Why is Paris one of the most beloved cities in the world? One of the most romantic?

Jan Gehl would say: we love Paris, because it is one of the most walkable cities in the world.

In his seminal book, Life Between Buildings, he studies pedestrian traffic. He shows us that what makes a place “livable” is whether people can linger in the spaces in between buildings.

In an ideal world, human existence isn’t confined to nodes, navigating life in a linear fashion, from A to B. Home to work, work to grocery, grocery to home. That’s the suburban model…

I love the Calm app. I’ve tried Headspace a few times, but Calm is actually more my cup of tea. Why?

Calm has actually helped me build a habit of meditating. Each day, I look forward to meditating. I now consider myself a student of meditation, rather than a dabbler.

It’s not all because of the app. Other changes in life have shaped my current interests. But you can say that I am now relying on Calm to complement my practice — more so than any other tool.

I wanted to understand why I like this tool so much, from…

You might be familiar with the Eisenhower Matrix:

It’s a framework for deciding what to prioritize.

  1. You think about whether something is important or not important.
  2. Then you think about whether it’s urgent or not urgent.

Here’s an observation: the tiny habits that help you to achieve a goal live in the Not Urgent + Important corner. Yet, the ambition of that overarching goal lives in the Urgent + Important corner.

For example, you’re looking to lose 20 pounds to fit into your wedding dress over the next 12 months. When you envision yourself at your wedding, taking photos, dancing…

I learned a new idea called “emotional granularity.” I was listening to The Knowledge Project, a podcast by Shane Parrish of the Farnam Street Blog.

Lisa Feldman Barrett is the researcher behind the idea. Emotional granularity is when people describe their emotions with specificity. For example, rather than say a situation is good or bad, they might say it’s enlivening or deflating. They might say a certain person makes them feel exuberant and anxious at the same time. There’s a spectrum. They perceive things beyond the black and white.

I thought about the connection between emotional granularity and nonviolent communication…

I spent everyday of high school working at my parents’ Chinese takeout joint. In Miami, this meant American style Chinese takeout with a Cuban flavor.

I’m standing behind a counter. The phone rings.

“Ah-lo, gimme the five dollar special with, uh, the wings and a side of frijoles.”

“Will that be all?”

“That’s all.”

“Ok, 10 minutes. Gracias.”

I hang up the phone. I walk through the pink shower curtains that block the kitchen, I pin the receipt to the clothesline, and shout out the order to my parents.

They walk into a freezer, and come back into the kitchen…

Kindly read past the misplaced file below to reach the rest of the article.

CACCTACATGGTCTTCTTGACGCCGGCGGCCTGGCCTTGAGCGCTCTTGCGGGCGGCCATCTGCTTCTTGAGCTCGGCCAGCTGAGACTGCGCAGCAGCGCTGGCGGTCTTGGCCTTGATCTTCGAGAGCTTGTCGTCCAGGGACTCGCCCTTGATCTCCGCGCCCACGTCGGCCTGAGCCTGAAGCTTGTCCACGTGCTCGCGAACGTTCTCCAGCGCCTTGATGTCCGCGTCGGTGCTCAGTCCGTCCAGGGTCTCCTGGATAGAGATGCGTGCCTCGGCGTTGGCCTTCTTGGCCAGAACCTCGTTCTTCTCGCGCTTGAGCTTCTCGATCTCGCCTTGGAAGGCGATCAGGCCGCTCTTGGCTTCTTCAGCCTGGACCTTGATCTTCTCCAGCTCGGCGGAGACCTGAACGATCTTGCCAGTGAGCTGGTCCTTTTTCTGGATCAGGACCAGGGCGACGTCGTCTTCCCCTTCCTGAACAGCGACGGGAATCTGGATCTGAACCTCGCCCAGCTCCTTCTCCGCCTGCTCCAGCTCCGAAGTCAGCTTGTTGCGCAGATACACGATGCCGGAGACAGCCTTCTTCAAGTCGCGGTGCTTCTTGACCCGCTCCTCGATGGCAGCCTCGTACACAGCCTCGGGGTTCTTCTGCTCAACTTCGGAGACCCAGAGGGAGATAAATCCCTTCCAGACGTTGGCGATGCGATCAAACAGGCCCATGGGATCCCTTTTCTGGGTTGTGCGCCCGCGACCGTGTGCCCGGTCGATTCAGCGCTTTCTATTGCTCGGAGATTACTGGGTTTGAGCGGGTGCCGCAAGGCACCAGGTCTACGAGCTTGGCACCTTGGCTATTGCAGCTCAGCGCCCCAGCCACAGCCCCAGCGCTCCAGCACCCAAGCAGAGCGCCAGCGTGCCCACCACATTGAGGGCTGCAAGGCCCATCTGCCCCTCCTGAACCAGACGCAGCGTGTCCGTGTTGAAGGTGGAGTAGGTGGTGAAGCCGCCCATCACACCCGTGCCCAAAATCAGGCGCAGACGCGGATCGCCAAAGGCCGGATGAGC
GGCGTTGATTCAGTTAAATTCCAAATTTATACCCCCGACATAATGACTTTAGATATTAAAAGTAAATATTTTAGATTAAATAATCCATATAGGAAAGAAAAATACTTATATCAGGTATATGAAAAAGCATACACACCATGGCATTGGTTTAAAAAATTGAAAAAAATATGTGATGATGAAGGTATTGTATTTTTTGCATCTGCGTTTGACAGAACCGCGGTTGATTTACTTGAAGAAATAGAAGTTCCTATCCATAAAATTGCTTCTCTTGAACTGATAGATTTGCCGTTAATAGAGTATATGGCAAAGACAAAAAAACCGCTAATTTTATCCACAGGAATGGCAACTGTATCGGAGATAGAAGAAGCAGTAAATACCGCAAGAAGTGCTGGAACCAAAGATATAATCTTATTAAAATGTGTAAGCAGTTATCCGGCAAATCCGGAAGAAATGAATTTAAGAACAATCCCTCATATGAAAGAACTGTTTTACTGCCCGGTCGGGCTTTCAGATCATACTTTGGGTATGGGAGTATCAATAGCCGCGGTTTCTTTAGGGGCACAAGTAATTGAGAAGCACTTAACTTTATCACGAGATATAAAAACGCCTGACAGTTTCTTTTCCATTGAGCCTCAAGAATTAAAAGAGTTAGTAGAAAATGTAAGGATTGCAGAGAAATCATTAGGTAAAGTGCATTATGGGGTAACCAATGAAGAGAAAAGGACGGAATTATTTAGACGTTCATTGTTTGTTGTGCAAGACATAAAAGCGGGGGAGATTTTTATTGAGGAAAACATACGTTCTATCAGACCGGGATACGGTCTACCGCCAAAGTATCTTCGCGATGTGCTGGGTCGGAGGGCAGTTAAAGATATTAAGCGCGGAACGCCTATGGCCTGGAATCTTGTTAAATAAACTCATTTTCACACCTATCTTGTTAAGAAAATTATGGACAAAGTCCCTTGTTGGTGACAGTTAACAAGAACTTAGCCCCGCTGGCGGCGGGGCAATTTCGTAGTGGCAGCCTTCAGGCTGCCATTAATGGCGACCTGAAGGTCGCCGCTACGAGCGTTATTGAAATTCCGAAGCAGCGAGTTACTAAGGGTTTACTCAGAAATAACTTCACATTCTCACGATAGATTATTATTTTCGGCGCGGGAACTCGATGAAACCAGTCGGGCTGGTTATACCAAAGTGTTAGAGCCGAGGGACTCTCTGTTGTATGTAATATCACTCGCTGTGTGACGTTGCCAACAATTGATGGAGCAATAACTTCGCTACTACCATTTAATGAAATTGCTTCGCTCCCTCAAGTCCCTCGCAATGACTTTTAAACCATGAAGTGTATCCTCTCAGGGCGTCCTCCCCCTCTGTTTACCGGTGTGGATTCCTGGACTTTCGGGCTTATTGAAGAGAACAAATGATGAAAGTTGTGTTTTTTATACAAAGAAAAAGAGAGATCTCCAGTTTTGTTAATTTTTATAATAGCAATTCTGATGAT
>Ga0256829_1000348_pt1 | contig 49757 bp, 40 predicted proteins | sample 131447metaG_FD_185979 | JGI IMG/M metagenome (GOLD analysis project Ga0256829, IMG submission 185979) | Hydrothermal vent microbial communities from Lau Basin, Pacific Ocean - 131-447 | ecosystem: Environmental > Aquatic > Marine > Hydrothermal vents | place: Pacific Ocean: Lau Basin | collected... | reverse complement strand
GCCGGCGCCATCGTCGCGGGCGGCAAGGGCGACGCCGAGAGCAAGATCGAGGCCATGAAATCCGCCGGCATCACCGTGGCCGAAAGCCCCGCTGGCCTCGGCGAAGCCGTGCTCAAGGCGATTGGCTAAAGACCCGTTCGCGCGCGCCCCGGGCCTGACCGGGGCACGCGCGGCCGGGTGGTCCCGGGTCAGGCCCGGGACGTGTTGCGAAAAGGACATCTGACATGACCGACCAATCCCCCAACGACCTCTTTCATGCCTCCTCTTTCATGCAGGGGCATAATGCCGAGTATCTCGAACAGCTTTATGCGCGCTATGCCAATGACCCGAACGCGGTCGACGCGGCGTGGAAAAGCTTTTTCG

If you’re reading this, you know the struggle.

Google Jamboard

You get to use sticky notes, pen tool, text tool, and others. If you want to brainstorm around a topic, you can simply write your prompt at the top. Then you ask people to write sticky notes. Set a timer for, say, three minutes. This way, you allow people to think independently, and you avoid groupthink. After a few minutes you think out loud. You observe patterns. There are usually a few topics that pop up more than once. Those present an excellent opportunity to set aside a few…

Photo: Charles Deluvio, Unsplash

It’s been about half a year since I’ve been working from home. Meetings are even more frequent now. Yet, have they become better meetings? More efficient? More useful? More… enjoyable?

It depends on how you define a “better” meeting. For me, “better” is not so much about the tool, as it is about the ways we talk to one another. It’s about how we structure our conversations — if there is structure in the first place.

The problem with a lot of meetings is that people don’t feel like they have a say. Perhaps there are power dynamics at play…

What does it mean to be curious? It means paying attention to moments.

Credit: Thomas Renaud, Unsplash

There are a few lines from a book that keep popping up:

“Each event spoke with a cryptic tongue. And the moments of living slowly revealed their coded meanings…

There was the delight I caught in seeing long straight rows of red and green vegetables stretching away in the sun to the bright horizon…

There was the yearning for identification loosed in me by the sight of a solitary ant carrying a burden upon a mysterious journey…”
— Richard Wright, in his novel Black Boy

What stands…

What is tinkering? Trying things out. Not knowing what will happen. Not knowing you’ll arrive at the “solution” today, if ever.

Recently I bought an AeroPress so that I can make a less sucky cup of coffee. Watching the documentary, AeroPress Movie, I paused at this one moment. This frame shows various prototypes for the coffeemaker, designed by Alan Adler. In total, he made 35 prototypes before producing the final design.

Source: AeroPress Movie, 2018

The final product looks like this:

Imagine there’s a way you could toast bread without firing up the stove, flipping the bread in a pan, and burning your fingers along the way. Lottie is the equivalent of this tool.

Once in a while, a tool like Lottie comes along that changes the game. I hear often that tools are simply tools. They will evolve, they will vanish. What matters is what you’ll build with those tools. I agree.

But when someone spends time and energy to craft a tool, and when thousands of people say that the tool is making their lives a whole Lottie easier…

Tan Chan

Observations on living and working 🔅 Senior Motion Designer at Planned Parenthood // bytanchan.com

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